ERIC Number: ED458621
Record Type: Non-Journal
Publication Date: 1999-Sep
Reference Count: N/A
The Literacy Debates: What Are the Issues in New Zealand?
The 1970 International Educational Achievement (IEA) survey placed New Zealand's nine and fourteen year olds first in reading achievement in comparison with all other participating countries. Literacy educators the world over have studied New Zealand's methods and classroom environments, and its approaches to reading/writing instruction have been adopted in many countries. Reading Recovery, developed by Marie Clay in the 1970s, has become a key intervention program in Britain, Australia, and the United States. But the IEA survey of 1990 showed that New Zealand has slipped in ranking, and their children had the greatest difference between high achievers and low achievers. A 1996 adult literacy survey was also disappointing. Several factors have probably contributed to the changing literacy profile of New Zealand: the number of multiethnic children from backgrounds other than English has greatly increased; socioeconomic factors have led to polarization of wealth and living conditions; and curriculum demands on schools have increased both in diversity and content. Some have recommended that New Zealand adopt phonics programs instead of the natural language philosophy of literacy instruction. A Literacy Taskforce identified several issues affecting literacy instruction but did not recommend a major change. Central to a number of the recommendations was ongoing professional development for educators, focusing on effective use of teaching approaches, monitoring and assessment, and use of running records. The government set as its goal the enhanced reading and achievement of children in the first four years of schooling. Reading Recovery and Resource Teachers of Reading provide literacy intervention, and funds have been allocated to a pool to which schools can apply to establish programs to support at-risk learners. (NKA)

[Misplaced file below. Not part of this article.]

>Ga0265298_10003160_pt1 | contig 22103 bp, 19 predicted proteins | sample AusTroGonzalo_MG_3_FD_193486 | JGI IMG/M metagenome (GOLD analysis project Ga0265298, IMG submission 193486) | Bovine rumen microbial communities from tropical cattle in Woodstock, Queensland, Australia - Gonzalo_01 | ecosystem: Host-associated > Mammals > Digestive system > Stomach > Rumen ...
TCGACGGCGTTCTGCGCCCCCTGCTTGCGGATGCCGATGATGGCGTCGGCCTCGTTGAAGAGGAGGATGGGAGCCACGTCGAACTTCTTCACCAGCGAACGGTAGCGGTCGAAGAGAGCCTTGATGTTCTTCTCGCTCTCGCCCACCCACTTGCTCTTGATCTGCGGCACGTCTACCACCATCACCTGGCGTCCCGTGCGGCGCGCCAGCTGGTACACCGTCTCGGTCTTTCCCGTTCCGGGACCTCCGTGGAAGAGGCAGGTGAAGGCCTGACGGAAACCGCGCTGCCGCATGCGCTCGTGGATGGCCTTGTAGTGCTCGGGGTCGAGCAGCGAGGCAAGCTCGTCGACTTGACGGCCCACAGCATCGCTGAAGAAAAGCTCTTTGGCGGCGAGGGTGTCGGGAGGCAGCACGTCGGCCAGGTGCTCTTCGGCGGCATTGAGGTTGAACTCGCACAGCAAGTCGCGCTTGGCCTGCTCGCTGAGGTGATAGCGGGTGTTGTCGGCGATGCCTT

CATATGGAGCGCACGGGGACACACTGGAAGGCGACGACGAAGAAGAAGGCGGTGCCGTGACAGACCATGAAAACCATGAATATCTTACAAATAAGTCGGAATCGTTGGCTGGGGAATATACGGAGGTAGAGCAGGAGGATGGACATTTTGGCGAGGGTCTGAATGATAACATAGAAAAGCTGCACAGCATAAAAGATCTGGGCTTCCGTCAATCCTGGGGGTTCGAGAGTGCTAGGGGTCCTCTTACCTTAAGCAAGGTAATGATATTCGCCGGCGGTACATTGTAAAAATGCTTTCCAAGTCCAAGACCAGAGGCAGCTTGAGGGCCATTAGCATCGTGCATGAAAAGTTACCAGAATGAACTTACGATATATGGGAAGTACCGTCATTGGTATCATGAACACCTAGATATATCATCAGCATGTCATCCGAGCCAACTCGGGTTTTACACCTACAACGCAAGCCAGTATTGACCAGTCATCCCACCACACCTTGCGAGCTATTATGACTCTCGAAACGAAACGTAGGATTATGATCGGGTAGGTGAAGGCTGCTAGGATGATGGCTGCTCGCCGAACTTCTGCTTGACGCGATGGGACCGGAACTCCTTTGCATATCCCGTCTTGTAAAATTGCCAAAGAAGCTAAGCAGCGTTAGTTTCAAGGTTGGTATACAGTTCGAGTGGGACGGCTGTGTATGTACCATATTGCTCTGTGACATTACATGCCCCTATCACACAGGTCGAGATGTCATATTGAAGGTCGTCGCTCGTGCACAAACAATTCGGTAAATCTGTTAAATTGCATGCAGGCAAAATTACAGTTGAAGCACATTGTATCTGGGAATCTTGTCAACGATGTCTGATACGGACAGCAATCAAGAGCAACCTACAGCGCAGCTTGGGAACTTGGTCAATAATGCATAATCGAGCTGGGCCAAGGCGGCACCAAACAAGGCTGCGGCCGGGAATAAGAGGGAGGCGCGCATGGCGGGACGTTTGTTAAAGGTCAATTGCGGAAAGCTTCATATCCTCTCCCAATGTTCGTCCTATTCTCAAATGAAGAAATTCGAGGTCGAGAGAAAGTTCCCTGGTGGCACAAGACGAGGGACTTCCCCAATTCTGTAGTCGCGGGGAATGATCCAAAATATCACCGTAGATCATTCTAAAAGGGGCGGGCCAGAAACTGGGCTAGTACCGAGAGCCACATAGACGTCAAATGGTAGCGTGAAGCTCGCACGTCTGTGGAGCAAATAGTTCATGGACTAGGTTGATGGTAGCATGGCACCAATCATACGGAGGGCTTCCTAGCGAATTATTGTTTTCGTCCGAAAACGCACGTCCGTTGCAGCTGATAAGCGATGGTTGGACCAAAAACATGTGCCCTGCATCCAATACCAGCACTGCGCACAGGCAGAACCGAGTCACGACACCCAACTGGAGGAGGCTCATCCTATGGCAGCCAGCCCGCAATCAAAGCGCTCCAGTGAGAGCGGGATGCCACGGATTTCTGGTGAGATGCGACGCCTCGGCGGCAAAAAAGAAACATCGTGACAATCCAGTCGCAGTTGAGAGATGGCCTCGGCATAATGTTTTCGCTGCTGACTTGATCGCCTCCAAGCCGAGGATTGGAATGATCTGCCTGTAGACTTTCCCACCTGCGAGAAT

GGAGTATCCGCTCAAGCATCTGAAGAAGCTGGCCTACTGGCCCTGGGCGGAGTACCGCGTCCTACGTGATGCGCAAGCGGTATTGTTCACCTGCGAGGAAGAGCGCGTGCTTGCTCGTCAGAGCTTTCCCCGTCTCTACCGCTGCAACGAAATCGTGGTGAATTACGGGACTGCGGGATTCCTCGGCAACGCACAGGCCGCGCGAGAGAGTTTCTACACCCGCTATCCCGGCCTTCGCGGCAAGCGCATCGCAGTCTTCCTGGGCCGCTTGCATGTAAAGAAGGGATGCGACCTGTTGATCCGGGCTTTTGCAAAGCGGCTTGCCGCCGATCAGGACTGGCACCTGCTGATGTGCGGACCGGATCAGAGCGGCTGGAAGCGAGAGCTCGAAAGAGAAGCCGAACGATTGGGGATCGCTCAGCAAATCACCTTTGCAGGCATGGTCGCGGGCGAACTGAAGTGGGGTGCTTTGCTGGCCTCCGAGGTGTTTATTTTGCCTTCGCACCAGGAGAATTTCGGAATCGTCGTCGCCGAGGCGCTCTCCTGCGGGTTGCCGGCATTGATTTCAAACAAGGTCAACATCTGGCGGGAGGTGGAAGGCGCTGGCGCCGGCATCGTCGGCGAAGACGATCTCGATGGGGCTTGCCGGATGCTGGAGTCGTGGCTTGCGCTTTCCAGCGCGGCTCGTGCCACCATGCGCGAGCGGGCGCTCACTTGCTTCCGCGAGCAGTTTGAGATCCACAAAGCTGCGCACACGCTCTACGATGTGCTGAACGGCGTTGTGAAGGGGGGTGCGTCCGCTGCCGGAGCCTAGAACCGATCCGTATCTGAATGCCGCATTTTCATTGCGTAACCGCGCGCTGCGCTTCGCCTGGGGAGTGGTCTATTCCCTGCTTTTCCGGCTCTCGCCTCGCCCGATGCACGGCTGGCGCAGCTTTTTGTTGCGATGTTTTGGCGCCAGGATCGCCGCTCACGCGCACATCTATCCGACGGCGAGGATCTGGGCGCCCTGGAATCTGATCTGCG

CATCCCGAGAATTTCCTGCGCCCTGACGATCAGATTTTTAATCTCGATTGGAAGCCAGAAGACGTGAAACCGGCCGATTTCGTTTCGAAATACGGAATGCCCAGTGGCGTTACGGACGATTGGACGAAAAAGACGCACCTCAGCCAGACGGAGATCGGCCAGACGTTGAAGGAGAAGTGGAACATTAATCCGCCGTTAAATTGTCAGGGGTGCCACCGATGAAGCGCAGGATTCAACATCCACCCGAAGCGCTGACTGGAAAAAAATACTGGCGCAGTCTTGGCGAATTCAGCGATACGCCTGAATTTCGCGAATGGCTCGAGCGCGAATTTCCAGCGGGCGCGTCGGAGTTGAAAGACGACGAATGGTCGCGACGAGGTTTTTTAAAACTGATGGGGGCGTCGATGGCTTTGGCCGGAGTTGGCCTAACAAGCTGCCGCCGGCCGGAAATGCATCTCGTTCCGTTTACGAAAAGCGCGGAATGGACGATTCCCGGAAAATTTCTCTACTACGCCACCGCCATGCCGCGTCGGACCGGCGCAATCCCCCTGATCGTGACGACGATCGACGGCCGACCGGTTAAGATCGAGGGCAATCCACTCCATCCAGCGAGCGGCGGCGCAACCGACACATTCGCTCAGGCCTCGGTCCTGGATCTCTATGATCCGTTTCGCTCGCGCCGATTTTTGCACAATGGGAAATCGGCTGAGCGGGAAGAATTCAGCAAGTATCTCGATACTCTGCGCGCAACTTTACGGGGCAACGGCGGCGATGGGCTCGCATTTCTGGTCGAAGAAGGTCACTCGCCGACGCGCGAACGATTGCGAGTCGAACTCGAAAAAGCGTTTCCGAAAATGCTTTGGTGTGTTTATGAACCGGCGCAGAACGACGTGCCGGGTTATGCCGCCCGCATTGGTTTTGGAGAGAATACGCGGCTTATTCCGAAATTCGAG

Descriptors: Comparative Education, Elementary Education, Foreign Countries, Instructional Effectiveness, Literacy, Professional Development, Reading Achievement, Reading Instruction
For full text: http://brs.leeds.ac.uk/.
Publication Type: Reports - Descriptive; Speeches/Meeting Papers
Education Level: N/A
Authoring Institution: N/A
Identifiers - Location: New Zealand